by Joshua Silva
On June 2nd, 2019, 23-year-old black man Miles Hall was shot and killed by the Walnut Creek Police Department after they were called to de-escalate his mental health episode. Exactly one year later, his name, along with George Floyd’s, Breonna Taylor’s, and countless others’, echoed through the throng of protestors in Downtown Walnut Creek. As war zones metastasized overnight across America, police streaked the skies of our suburb with tear gas, aiming to extinguish the chants. Instead, protests continue to this day. While the media coverage and weapons of war have vanished, citizens still take to the streets demanding Justice for Miles Hall. Their second demand, which didn’t enter the political discourse until Floyd’s murder, is to defund the police.
Because of its recency and rigid simplicity, the term “defund the police” can seem scary, conjuring fear of a society helpless to stop robberies or murders, but the key to understanding it is to view such crimes as a symptom of an oppressive society, rather than a series of isolated incidents.
In June, Minneapolis became one of the first cities to take action, pledging to dismantle the MPD. A city with an 18.6% African-American population, their police department accounted for 35.8% of their budget in 2017. According to the FBI, a Minneapolis resident has a 1 in 124 chance of being a violent crime victim. In Walnut Creek, which allocates about the same percentage of their budget to law enforcement, the chances are 1 in 618, yet Walnut Creek had SWAT vehicles, tear gas, and sponge-tipped bullets at the ready to respond to looting, which WCPD Police Captain Jay Hill said he’d never seen before in his 23 years on the force.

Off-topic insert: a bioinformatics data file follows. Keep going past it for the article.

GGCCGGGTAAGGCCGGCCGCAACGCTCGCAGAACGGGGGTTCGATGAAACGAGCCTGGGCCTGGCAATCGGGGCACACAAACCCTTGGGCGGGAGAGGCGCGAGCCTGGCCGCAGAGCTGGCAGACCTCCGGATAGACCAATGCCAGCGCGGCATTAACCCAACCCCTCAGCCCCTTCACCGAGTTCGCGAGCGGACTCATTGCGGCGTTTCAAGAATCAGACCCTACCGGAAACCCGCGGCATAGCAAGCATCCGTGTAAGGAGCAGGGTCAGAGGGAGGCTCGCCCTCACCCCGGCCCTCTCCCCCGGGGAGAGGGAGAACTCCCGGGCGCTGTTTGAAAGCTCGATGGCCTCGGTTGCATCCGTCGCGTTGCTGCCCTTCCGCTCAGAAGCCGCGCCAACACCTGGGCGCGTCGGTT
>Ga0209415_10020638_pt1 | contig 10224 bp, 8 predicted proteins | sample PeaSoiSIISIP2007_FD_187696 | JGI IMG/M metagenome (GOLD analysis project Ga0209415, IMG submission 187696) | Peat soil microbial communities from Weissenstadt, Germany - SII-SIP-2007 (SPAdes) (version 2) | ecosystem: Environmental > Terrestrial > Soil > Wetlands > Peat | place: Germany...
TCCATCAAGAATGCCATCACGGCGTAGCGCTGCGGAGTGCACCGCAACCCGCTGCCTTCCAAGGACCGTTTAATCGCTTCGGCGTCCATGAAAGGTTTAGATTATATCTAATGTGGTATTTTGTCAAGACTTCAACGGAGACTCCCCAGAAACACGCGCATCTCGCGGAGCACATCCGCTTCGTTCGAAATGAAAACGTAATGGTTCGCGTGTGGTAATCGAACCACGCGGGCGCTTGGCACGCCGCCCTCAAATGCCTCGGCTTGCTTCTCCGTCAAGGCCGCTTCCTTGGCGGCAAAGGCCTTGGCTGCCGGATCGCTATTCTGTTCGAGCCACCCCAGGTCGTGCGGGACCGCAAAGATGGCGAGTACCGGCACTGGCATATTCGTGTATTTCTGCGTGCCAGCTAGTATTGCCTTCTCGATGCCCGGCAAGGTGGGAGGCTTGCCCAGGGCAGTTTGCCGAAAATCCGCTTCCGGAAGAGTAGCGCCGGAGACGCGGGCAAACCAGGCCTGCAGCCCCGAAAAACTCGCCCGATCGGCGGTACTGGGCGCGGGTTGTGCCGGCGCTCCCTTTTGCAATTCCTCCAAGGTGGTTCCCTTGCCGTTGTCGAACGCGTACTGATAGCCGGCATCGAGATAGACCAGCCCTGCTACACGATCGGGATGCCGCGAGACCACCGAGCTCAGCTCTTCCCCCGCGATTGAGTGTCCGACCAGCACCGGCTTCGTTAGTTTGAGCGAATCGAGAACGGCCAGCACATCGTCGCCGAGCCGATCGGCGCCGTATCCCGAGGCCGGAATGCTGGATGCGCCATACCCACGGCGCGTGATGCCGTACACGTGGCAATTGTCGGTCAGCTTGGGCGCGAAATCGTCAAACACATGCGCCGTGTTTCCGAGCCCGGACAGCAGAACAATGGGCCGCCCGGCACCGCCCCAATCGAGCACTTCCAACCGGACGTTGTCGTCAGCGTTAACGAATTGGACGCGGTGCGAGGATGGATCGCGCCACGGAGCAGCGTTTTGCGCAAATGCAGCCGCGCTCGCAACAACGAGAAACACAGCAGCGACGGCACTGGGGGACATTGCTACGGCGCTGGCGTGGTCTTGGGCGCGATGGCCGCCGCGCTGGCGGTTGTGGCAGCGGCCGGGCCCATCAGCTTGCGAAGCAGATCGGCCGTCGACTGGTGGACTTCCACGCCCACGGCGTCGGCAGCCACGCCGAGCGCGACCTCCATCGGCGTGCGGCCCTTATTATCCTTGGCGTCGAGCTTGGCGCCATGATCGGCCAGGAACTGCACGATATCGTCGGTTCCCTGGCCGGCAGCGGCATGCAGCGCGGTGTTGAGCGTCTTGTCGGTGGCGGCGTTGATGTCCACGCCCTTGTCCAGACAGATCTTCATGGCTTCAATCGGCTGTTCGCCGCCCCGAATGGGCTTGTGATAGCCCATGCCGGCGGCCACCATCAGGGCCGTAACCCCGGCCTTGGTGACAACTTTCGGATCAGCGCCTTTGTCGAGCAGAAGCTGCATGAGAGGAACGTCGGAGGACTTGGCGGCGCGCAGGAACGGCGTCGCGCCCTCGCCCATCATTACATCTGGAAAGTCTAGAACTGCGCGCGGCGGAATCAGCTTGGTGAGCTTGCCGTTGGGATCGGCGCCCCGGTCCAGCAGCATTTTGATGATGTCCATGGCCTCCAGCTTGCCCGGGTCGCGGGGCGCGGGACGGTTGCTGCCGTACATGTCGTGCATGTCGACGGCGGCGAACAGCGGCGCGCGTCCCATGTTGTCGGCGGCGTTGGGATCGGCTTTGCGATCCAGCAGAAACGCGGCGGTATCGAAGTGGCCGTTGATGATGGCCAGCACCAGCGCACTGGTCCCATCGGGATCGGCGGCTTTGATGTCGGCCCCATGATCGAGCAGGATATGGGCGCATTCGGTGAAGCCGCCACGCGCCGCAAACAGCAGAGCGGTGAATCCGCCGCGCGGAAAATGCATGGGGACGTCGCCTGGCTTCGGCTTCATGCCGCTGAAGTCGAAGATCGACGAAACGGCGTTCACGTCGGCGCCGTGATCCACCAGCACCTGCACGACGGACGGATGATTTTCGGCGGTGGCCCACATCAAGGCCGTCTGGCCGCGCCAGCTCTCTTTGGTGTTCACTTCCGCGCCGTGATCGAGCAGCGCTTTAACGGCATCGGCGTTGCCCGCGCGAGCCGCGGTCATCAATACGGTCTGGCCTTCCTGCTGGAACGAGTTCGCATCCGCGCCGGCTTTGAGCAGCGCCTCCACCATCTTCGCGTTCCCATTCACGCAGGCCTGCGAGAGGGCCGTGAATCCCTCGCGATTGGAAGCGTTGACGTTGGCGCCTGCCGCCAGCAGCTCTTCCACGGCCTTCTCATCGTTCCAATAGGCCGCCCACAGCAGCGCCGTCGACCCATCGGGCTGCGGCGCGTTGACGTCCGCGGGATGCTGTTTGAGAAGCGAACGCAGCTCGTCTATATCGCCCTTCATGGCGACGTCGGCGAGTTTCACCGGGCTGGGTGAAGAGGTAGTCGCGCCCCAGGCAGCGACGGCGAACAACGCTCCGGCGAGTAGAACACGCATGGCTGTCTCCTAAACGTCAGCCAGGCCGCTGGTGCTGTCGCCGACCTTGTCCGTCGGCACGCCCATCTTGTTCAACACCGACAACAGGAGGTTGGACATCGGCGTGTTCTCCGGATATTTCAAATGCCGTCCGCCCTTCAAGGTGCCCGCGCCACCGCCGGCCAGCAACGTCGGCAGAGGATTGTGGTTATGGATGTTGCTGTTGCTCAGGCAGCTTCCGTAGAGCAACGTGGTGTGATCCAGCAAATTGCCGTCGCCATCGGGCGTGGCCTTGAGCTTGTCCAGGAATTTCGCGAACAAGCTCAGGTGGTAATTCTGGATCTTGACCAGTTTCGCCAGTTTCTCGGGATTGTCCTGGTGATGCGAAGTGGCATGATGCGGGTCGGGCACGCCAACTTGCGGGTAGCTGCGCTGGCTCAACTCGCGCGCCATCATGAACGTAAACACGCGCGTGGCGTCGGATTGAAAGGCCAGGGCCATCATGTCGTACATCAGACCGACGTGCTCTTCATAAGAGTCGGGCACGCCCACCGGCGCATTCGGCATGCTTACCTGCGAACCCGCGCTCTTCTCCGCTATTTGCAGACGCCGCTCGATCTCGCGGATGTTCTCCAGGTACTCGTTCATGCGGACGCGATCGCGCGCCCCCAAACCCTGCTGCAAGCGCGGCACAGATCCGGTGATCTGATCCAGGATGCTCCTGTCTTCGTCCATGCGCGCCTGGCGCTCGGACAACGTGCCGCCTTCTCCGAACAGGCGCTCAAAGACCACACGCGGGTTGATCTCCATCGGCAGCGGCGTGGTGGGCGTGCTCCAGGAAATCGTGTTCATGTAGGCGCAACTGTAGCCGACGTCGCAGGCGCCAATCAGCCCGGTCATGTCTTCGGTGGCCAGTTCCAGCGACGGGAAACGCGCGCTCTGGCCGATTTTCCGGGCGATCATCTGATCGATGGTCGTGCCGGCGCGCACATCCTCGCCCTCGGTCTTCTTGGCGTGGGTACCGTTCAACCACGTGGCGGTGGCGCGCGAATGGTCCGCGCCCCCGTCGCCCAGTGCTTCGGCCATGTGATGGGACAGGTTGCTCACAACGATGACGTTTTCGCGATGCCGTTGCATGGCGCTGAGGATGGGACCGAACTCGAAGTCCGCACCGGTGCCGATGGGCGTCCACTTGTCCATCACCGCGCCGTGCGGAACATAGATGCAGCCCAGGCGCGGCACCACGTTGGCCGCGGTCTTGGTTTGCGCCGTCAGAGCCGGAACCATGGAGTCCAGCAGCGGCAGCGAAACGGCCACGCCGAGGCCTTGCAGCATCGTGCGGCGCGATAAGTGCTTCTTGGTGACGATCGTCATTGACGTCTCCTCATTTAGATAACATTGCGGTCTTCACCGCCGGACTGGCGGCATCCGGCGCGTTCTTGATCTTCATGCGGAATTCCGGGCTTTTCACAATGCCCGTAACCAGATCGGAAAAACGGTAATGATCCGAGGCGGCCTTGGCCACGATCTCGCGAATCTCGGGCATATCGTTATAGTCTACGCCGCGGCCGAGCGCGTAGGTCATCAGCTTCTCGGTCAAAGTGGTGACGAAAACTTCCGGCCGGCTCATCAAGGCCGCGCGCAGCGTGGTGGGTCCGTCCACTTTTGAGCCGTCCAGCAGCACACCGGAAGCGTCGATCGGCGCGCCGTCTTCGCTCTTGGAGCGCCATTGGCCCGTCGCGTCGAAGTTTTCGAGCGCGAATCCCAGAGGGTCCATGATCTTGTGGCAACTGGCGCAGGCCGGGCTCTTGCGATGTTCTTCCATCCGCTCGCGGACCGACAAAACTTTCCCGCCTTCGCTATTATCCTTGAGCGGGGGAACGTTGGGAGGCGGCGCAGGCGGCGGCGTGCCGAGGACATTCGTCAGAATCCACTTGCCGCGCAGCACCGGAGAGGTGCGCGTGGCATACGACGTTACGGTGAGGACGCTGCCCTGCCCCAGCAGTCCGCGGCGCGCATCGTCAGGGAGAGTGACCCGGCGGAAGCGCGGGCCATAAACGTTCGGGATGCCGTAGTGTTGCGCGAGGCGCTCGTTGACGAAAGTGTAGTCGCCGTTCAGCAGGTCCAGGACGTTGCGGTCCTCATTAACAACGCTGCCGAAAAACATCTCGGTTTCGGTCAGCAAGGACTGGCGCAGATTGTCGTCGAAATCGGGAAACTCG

“If we’re talking about spending on military-style equipment, a deeply troubling trend in law enforcement, then yeah, I’d speculate that [the large police budget] probably does encourage the…mentality that more likely would lead to use of those tools,” says Daniel Speir, a History teacher at Las Lomas. These abuses of power are inherent to the power, and that power is solidified by blatant unaccountability. Like dozens of other officers guilty of murder, Miles Hall’s killers, Melissa Murphy and KC Hsiao, are still on active duty. Not only would defunding the police diminish this power, but it would redirect to institutions which rehabilitate and not punish. Though he does not support “significant defunding to WCPD”, Speir also believes that “a serious review of what jobs we expect the police to do should be made. Following this review, shifting certain duties, like maybe responding to domestic disputes, to different agencies that specialize in conflict de-escalation (and don’t carry guns) would be a good idea. Money to fund those agencies could come partly from the police budget.” According to the International Journal of Law and Psychiatry, 10% of the police’s relations with the public involve people with mental illness. The shooting of Miles Hall was part of that 10%, and if there were an agency trained in de-escalation instead of brandishing guns, he might still be alive.
Those calling to defund the police do not want anarchy or revenge, but compassion. If law enforcement can rehabilitate rather than punish, we can build a safer, more just society. Defunding the police would not turn the community upside down, but right side up.